“The last one I dealt with I got the families to agree to live together temporally while they build a second home. That isn’t going to be an option here. They’re too quick to anger.”

“I may have an option to offer.” Namaari glanced between the families then back to Raya, “If I may?”

“Please. I need the help obviously.”

“You were doing pretty well. You defused their temper with expert care,” Namaari complemented. She approached the families, clearing her throat, “Princess Raya explained the situation to me. Fang has begun expansion to the North and North West and we’re giving grants of land to anyone who wishes to settle there. You would honour us if you choose to join our new settlements. We’re still building and clearing the land, but there are temporary constructions in place for now. We can promise a roof to lay your head under, food to share in and a community you can help develop.”

“Why would Fang give land to anyone from Heart?”

“We are all Kumandra. We’re opening our borders to all.”

“There. You can get a home now,” Quy said to the other family.

“Why should we leave? This is our home. You follow the binturi to their litter box.”

Raya caught the flash of pain across Namaari’s face before she schooled her features again.

“Don't show such disrespect to Princess Namaari. Our people aren’t divided any longer. To insult Fang is to insult Heart.” Raya said. She remembered her father’s words to her before she set off a few weeks ago.

“Kumandra didn’t flourish in a night the first time. A few nights of revelry isn’t going to erase the past 500 years. We can call ourselves Kumandra, but we won’t become that unless we move forward together. We need to lead our people forward.”

Raya really hoped the way she was leading was forward. “And I think you should go to Fang.” She said the Ta family.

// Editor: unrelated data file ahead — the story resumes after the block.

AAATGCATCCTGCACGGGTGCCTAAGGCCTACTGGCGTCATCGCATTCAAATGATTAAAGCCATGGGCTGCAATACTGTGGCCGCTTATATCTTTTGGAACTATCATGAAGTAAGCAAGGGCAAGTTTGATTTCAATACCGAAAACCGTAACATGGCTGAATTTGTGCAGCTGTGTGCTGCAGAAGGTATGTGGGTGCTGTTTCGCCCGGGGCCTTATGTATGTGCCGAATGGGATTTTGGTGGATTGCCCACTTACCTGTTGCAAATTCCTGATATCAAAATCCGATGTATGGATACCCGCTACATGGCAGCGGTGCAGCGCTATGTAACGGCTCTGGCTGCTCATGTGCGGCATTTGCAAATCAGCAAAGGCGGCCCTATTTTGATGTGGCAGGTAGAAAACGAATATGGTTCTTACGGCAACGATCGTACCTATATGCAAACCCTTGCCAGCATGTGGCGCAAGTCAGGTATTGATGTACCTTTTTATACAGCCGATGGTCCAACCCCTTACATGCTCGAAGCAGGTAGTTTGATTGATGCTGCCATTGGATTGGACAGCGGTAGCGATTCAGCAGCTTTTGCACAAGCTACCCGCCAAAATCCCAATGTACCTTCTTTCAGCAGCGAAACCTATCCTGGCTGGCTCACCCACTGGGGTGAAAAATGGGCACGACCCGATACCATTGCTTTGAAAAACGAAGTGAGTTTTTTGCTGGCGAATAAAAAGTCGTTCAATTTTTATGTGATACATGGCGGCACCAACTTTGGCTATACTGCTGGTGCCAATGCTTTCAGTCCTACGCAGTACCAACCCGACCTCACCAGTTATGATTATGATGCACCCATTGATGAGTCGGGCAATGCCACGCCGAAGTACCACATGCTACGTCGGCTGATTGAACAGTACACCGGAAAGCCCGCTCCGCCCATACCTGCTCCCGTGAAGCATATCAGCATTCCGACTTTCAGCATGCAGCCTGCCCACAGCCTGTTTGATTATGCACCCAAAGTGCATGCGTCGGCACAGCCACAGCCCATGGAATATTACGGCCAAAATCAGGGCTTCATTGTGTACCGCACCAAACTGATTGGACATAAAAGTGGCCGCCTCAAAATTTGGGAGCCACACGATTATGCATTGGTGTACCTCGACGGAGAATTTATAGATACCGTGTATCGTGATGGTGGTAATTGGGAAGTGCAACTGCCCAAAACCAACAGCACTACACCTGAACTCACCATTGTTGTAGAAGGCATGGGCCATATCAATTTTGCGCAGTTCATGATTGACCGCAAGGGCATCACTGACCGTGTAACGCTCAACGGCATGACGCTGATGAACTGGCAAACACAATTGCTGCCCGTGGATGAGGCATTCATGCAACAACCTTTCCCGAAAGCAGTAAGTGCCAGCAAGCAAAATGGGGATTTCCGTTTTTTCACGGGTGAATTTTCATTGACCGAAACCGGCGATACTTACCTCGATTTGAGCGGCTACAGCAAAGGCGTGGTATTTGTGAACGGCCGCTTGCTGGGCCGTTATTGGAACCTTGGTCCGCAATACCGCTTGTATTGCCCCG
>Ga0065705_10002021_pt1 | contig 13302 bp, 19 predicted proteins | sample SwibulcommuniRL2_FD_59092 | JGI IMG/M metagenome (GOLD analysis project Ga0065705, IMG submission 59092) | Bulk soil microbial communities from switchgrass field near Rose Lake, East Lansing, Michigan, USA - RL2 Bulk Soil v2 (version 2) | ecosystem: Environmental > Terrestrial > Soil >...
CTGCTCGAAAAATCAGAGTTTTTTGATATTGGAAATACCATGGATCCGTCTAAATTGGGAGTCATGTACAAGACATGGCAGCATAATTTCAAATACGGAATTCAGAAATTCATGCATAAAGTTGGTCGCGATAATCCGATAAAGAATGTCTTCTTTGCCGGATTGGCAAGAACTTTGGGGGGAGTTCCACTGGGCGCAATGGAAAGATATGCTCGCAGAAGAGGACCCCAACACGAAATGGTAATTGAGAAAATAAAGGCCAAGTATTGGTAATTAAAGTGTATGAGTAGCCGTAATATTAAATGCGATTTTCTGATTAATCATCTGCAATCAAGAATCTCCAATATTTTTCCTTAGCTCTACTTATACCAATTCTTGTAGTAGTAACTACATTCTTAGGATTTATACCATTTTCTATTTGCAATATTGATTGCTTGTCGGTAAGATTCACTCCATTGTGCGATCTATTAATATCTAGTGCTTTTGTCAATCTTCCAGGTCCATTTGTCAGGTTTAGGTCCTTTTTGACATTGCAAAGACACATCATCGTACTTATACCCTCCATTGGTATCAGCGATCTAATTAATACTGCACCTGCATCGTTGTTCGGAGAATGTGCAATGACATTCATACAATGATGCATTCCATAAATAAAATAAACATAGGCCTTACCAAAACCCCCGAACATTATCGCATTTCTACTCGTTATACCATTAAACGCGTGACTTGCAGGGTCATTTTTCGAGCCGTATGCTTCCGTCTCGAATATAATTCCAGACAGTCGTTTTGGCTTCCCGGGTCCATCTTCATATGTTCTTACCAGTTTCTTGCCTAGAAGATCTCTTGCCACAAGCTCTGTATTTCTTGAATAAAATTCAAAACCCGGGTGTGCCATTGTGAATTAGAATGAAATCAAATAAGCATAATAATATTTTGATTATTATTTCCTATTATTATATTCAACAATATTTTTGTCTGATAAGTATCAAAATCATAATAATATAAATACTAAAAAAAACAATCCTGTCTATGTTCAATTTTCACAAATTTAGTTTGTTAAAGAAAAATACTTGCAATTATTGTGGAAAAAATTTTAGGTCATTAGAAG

“Us? But-”

“I know this has become your home. But they have the stronger claim to the land.”

“On what basis?”

“This is their home.”

“It’s become our home.”

Raya could feel the edges of patience her wearing away. She really missed when her problems could be solved with her sword.

“Change is never easy,” Namaari spoke up, “And we’re at a point of huge change. This place became your home during a horrible time, but just as you had another home before this one, you can make a new home once again. Walls, land, that doesn’t make your home. It’s the people who you share it with. I’m alive today because your princess chose to trust me. Please, allow me to return that trust by opening my homelands to her people. Trust in Fang to help make your new home.” Namaari bowed to them, bringing her hands to her chest.

“Please,” Raya joined Namaari, bowing to them, “honour Heart by being the first to join our sister tribe in their expansion.”

They seemed taken back, having two princesses bowing before them.

“Why can’t they be the ones to honour Heart by leaving?” Quy gestured to Wei and his family.

Raya felt the blood pulse at her temple, “I’ve already made my decision. I see there’s no way I can ask your families to co-exist. I don’t wish to force you from this home but there are no good compromises. You don’t have to go to Fang, but with them you have the promise of safety in a community.”

“You’re asking me to uproot my family on a whim.”

“I am,” Raya said solemnly, “but not on a whim. Believe me, I understand what it means to lose your home, so know I don’t ask this of you lightly. This is the decision I think is best.”

Quy stepped closer, his voice dropping, “You really think the backstabbers would be opening their lands without some ulterior motive.”

“I think they’ve suffered just as much any tribe and they have to rebuild, the same as all of us.”

“For all we know they’ll jump us with the cats in their jungles and be gone with all our possessions.”

“They won’t,” Raya said.

“You can’t trust those binturi.”